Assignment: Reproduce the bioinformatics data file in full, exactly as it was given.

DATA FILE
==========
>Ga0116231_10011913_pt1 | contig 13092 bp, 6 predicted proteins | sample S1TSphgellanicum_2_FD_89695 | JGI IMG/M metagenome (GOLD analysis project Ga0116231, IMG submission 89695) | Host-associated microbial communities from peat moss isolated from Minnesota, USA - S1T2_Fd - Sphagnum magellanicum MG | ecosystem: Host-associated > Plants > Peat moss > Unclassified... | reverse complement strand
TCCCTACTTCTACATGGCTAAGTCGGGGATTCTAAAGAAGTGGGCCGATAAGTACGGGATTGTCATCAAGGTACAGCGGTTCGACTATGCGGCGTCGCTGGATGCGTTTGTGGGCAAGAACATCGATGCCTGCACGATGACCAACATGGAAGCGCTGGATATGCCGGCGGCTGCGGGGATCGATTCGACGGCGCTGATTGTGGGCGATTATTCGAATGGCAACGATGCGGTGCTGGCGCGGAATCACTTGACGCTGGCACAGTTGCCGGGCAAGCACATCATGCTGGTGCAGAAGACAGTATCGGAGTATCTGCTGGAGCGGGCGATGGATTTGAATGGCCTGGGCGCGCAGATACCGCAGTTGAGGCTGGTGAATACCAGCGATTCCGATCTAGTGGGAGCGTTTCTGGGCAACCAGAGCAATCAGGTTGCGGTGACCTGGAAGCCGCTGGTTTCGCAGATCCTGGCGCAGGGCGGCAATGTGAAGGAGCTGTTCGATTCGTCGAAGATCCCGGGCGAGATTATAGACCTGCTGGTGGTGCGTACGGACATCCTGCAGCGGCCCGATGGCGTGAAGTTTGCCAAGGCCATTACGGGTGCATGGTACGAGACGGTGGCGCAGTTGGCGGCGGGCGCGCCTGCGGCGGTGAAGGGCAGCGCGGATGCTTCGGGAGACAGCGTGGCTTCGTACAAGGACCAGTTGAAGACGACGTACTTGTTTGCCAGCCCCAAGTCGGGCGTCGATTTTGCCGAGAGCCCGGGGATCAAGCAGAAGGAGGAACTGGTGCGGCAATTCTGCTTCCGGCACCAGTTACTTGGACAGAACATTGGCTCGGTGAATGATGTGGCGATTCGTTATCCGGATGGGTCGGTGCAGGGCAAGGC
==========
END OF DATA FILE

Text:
>Ga0116231_10011913_pt1 | contig 13092 bp, 6 predicted proteins | sample S1TSphgellanicum_2_FD_89695 | JGI IMG/M metagenome (GOLD analysis project Ga0116231, IMG submission 89695) | Host-associated microbial communities from peat moss isolated from Minnesota, USA - S1T2_Fd - Sphagnum magellanicum MG | ecosystem: Host-associated > Plants > Peat moss > Unclassified... | reverse complement strand
TCCCTACTTCTACATGGCTAAGTCGGGGATTCTAAAGAAGTGGGCCGATAAGTACGGGATTGTCATCAAGGTACAGCGGTTCGACTATGCGGCGTCGCTGGATGCGTTTGTGGGCAAGAACATCGATGCCTGCACGATGACCAACATGGAAGCGCTGGATATGCCGGCGGCTGCGGGGATCGATTCGACGGCGCTGATTGTGGGCGATTATTCGAATGGCAACGATGCGGTGCTGGCGCGGAATCACTTGACGCTGGCACAGTTGCCGGGCAAGCACATCATGCTGGTGCAGAAGACAGTATCGGAGTATCTGCTGGAGCGGGCGATGGATTTGAATGGCCTGGGCGCGCAGATACCGCAGTTGAGGCTGGTGAATACCAGCGATTCCGATCTAGTGGGAGCGTTTCTGGGCAACCAGAGCAATCAGGTTGCGGTGACCTGGAAGCCGCTGGTTTCGCAGATCCTGGCGCAGGGCGGCAATGTGAAGGAGCTGTTCGATTCGTCGAAGATCCCGGGCGAGATTATAGACCTGCTGGTGGTGCGTACGGACATCCTGCAGCGGCCCGATGGCGTGAAGTTTGCCAAGGCCATTACGGGTGCATGGTACGAGACGGTGGCGCAGTTGGCGGCGGGCGCGCCTGCGGCGGTGAAGGGCAGCGCGGATGCTTCGGGAGACAGCGTGGCTTCGTACAAGGACCAGTTGAAGACGACGTACTTGTTTGCCAGCCCCAAGTCGGGCGTCGATTTTGCCGAGAGCCCGGGGATCAAGCAGAAGGAGGAACTGGTGCGGCAATTCTGCTTCCGGCACCAGTTACTTGGACAGAACATTGGCTCGGTGAATGATGTGGCGATTCGTTATCCGGATGGGTCGGTGCAGGGCAAGGC